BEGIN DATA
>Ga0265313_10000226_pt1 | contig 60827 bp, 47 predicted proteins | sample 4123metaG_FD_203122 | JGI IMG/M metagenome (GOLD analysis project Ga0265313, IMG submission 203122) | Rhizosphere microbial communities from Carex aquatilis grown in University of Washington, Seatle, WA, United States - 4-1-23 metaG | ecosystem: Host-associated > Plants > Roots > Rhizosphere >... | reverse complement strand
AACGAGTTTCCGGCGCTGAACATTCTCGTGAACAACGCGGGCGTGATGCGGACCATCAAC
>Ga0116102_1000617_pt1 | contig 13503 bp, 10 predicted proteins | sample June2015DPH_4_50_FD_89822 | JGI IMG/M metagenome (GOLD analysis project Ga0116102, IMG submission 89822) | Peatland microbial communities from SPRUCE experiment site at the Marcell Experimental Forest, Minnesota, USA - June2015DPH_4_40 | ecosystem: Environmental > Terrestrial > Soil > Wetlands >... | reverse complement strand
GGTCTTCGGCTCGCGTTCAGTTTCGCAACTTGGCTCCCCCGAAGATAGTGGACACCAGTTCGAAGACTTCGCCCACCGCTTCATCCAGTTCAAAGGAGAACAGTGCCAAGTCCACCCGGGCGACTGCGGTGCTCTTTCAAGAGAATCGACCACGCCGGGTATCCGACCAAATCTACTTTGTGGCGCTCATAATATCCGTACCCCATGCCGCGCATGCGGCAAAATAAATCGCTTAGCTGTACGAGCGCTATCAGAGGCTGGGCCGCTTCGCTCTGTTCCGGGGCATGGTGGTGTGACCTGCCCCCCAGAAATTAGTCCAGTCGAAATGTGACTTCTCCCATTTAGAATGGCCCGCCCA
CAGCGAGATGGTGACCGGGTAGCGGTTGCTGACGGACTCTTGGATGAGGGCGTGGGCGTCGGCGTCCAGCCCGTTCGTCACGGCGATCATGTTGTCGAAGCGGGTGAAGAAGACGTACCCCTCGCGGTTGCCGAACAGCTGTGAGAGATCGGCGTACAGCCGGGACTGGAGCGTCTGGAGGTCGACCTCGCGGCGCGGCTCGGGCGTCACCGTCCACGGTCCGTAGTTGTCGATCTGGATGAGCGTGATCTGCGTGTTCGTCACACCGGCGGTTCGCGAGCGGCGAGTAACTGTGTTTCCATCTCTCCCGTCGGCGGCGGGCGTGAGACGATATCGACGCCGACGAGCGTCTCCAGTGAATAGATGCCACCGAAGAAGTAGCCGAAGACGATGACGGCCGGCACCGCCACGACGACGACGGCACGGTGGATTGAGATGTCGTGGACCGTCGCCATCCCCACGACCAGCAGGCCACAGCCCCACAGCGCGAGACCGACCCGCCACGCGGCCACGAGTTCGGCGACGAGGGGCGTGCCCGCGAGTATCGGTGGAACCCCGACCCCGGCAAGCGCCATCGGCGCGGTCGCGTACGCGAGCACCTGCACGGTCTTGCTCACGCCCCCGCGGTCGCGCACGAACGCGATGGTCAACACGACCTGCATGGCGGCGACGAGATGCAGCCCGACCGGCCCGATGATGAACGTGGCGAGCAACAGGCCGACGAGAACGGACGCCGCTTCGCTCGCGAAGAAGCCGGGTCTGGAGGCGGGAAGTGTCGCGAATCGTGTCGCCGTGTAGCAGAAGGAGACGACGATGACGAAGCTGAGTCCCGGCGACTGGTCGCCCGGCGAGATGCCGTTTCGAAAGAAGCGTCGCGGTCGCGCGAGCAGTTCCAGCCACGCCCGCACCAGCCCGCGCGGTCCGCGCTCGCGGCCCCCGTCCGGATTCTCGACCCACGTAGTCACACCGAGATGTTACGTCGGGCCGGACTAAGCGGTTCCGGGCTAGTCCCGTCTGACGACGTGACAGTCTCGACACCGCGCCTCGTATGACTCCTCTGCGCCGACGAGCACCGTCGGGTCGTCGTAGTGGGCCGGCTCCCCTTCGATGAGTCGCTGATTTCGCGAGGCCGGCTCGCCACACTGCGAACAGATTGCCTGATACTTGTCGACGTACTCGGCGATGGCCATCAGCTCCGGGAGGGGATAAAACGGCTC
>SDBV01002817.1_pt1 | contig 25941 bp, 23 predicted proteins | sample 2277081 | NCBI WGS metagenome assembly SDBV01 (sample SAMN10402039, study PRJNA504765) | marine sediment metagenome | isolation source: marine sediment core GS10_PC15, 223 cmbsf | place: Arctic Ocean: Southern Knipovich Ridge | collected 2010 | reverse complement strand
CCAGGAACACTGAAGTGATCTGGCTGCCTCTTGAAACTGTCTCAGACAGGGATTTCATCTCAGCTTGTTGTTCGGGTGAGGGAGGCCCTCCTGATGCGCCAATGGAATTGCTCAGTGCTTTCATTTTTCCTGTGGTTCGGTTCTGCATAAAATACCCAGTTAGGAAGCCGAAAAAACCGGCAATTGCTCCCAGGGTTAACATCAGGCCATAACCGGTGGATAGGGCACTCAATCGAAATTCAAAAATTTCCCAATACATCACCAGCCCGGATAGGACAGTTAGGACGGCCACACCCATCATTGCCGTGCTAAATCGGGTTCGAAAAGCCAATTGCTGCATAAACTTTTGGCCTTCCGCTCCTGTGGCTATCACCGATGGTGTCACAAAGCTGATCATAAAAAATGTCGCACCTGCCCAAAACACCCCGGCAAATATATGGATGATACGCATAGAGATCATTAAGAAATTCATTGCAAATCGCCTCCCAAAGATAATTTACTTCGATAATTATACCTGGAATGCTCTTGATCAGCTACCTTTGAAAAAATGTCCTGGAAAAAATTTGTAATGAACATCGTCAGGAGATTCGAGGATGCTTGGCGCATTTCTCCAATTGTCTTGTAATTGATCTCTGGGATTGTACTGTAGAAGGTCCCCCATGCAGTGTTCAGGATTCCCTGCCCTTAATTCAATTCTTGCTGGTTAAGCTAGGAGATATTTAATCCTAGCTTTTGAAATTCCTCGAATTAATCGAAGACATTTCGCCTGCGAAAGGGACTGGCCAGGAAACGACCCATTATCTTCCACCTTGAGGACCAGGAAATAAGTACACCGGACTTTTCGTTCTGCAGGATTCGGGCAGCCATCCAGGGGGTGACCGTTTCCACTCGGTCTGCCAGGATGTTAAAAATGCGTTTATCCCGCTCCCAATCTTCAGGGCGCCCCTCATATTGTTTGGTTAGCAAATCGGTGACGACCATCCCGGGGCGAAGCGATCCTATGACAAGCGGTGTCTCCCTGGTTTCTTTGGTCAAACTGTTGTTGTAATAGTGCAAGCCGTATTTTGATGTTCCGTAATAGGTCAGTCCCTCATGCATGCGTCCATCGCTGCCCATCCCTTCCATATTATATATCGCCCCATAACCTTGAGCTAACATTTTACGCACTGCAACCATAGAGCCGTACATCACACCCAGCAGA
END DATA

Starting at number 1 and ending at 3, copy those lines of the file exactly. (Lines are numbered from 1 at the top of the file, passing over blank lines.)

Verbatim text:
>Ga0265313_10000226_pt1 | contig 60827 bp, 47 predicted proteins | sample 4123metaG_FD_203122 | JGI IMG/M metagenome (GOLD analysis project Ga0265313, IMG submission 203122) | Rhizosphere microbial communities from Carex aquatilis grown in University of Washington, Seatle, WA, United States - 4-1-23 metaG | ecosystem: Host-associated > Plants > Roots > Rhizosphere >... | reverse complement strand
AACGAGTTTCCGGCGCTGAACATTCTCGTGAACAACGCGGGCGTGATGCGGACCATCAAC
>Ga0116102_1000617_pt1 | contig 13503 bp, 10 predicted proteins | sample June2015DPH_4_50_FD_89822 | JGI IMG/M metagenome (GOLD analysis project Ga0116102, IMG submission 89822) | Peatland microbial communities from SPRUCE experiment site at the Marcell Experimental Forest, Minnesota, USA - June2015DPH_4_40 | ecosystem: Environmental > Terrestrial > Soil > Wetlands >... | reverse complement strand